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ORIGINAL ARTICLES  BODY COMPOSITION, NUTRITION AND SUPPLEMENTATION


The Journal of Sports Medicine and Physical Fitness 2013 Agosto;53(4):415-27

lingua: Inglese

The effect of a multidisciplinary physical activity intervention on the body composition and physical fitness of obese children

Pienaar A. E., Du Toit D., Truter L.

Physical Activity Sport and Recreation, Faculty of Health Sciences, North-West University Potchefstroom Campus Potchefstroom, South Africa


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Aim: The aim was to determine the effect of a physical activity, diet, and behaviour modification intervention of 13 weeks, 3x per week for 60 minutes on the body composition and physical fitness of overweight and obese children.
Methods: A convenience sample of 37 subjects with a mean age of 11 years (±0.99) was used, where 20 subjects (13 girls; seven boys) took part in the intervention and 17 (11 girls; six boys) formed part of the control group. Body composition (height, body mass, skinfolds, circumferences, body fat percentage, and body mass index) and health-promoting physical fitness (cardiorespiratory endurance, flexibility, muscular strength, and muscular endurance) were analysed using the Fitnessgram and the Bruininks-Oseretsky Test of Motor Proficiency-II during baseline, after the intervention programme, and after a follow-up period of three months.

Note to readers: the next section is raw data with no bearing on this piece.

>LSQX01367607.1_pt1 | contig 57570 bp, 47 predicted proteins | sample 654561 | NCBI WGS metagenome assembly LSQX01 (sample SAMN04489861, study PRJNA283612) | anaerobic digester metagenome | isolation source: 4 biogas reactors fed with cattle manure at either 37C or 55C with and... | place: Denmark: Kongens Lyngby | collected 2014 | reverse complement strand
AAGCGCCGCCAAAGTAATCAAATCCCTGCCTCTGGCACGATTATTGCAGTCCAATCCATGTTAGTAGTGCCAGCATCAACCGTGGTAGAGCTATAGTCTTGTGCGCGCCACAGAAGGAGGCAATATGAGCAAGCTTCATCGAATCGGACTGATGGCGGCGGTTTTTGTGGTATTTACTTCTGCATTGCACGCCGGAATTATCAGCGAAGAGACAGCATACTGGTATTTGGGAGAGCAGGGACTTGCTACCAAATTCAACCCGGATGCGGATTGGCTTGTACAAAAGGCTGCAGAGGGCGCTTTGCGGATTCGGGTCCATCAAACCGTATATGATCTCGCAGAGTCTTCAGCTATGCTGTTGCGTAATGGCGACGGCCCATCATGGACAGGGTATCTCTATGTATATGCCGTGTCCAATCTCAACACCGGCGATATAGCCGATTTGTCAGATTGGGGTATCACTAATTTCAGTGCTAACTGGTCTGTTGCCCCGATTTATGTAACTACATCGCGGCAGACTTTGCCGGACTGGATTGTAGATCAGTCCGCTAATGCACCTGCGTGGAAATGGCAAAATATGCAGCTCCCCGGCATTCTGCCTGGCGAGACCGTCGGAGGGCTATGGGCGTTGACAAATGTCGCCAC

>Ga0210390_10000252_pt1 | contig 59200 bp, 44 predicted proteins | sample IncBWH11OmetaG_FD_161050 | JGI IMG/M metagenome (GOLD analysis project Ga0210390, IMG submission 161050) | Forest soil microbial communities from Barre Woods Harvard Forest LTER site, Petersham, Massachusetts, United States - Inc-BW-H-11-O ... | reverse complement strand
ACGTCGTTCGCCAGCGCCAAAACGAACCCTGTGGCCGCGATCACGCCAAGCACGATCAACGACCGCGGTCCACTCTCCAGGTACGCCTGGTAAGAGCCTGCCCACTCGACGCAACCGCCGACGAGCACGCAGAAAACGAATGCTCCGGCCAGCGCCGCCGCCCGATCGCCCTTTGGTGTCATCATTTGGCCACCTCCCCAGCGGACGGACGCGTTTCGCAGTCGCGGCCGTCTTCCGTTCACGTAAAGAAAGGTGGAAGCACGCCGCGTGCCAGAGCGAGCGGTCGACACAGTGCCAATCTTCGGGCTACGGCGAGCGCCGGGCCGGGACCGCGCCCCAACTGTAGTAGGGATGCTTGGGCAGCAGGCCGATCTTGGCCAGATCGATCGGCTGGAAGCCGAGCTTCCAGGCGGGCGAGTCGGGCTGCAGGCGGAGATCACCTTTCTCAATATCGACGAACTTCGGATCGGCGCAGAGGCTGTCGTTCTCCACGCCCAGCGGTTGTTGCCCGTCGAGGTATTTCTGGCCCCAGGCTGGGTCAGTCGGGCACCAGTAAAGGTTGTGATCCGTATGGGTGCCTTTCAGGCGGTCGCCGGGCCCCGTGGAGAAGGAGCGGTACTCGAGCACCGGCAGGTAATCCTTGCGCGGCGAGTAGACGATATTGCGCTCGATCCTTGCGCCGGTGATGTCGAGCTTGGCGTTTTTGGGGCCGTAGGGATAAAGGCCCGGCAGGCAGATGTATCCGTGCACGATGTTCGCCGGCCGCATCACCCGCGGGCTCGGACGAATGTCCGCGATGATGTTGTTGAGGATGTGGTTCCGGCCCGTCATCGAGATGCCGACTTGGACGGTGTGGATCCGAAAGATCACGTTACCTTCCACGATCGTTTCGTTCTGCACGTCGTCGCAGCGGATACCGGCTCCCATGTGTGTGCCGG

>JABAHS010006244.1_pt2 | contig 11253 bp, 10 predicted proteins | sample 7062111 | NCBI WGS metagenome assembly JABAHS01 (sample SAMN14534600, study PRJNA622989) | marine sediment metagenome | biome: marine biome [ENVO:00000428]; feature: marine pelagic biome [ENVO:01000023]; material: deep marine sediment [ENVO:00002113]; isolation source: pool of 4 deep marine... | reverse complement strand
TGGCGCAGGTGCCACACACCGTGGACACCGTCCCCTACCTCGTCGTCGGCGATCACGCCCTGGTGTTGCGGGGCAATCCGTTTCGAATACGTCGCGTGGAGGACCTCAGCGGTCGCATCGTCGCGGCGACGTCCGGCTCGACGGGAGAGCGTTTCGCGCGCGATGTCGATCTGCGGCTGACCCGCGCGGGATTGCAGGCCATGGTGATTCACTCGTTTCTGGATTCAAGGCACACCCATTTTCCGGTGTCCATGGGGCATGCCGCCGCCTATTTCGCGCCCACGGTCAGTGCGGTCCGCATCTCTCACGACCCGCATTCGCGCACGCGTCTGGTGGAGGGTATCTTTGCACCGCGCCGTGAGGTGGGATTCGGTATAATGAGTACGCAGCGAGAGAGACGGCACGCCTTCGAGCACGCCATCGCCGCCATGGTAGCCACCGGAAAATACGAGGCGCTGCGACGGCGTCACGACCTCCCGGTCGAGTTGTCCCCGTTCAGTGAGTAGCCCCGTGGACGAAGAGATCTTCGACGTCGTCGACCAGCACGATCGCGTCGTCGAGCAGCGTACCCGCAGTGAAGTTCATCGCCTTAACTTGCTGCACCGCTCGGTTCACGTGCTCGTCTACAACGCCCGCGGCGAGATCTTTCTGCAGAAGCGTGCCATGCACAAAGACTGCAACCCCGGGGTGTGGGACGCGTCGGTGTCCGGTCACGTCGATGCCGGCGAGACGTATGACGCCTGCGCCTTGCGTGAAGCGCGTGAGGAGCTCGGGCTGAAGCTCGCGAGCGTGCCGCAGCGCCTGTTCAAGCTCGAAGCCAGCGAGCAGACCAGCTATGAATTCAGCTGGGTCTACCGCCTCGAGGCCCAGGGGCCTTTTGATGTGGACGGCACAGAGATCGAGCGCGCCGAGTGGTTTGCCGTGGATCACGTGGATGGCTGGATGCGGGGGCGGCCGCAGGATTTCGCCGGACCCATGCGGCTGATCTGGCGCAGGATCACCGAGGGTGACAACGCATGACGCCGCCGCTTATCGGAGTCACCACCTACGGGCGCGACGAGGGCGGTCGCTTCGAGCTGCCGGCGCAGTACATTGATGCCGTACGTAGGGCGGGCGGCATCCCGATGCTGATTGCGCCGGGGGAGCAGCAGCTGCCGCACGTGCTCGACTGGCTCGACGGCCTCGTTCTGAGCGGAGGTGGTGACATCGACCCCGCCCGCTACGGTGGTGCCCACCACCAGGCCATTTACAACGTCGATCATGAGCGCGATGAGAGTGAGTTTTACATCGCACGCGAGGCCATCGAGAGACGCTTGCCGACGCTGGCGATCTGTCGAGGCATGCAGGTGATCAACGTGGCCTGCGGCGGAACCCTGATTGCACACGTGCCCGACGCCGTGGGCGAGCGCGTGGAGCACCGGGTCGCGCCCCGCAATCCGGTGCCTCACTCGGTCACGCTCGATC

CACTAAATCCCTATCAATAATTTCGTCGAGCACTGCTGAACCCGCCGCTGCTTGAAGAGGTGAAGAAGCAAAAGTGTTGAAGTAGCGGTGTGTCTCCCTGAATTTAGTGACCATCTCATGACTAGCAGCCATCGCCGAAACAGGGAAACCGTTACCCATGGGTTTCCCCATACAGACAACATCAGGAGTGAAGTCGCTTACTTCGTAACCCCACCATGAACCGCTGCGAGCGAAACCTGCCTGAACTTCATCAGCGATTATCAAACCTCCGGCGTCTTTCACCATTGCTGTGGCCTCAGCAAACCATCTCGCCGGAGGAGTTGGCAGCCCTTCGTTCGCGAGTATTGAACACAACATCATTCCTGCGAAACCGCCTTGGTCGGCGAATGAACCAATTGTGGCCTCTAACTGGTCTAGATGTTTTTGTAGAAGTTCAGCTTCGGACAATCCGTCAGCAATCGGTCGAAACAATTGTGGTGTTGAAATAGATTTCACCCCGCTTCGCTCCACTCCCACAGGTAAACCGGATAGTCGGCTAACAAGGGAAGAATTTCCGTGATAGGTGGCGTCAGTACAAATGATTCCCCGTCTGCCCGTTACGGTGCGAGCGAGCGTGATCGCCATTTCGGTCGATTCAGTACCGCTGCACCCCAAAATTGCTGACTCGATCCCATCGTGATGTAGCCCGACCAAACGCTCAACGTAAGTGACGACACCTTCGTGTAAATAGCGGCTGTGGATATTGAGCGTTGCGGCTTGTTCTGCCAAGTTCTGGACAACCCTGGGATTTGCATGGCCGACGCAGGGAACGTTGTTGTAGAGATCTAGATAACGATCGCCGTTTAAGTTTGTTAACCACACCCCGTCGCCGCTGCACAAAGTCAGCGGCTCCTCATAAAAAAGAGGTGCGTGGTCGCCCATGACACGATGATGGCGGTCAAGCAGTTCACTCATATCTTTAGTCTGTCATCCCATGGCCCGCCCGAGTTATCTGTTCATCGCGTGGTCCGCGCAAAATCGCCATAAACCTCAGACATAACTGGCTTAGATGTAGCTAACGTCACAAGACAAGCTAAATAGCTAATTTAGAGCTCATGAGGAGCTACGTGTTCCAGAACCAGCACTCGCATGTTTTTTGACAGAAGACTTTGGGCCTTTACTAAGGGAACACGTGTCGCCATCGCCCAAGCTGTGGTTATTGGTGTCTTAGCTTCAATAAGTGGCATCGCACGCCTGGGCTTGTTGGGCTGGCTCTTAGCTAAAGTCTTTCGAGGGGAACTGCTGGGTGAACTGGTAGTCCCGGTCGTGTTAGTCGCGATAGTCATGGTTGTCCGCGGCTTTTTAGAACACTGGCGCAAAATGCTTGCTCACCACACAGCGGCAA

Results: The results showed statistical (P<0.05) and practical significant (d>0.2) improvement in the body composition of the group, after participation in the intervention, with a sustainable effect, three months later on body fat percentage and the subscapular skinfold. Muscular strength and flexibility improved significantly after the intervention, but with no sustainable effect.
Conclusion: It is concluded that a multi-disciplinary obesity intervention can improve the body composition profile and the health-related physical fitness of young obese children, although the effect will not be sustainable without ongoing, controlled intervention.

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anita.pienaar@nwu.ac.za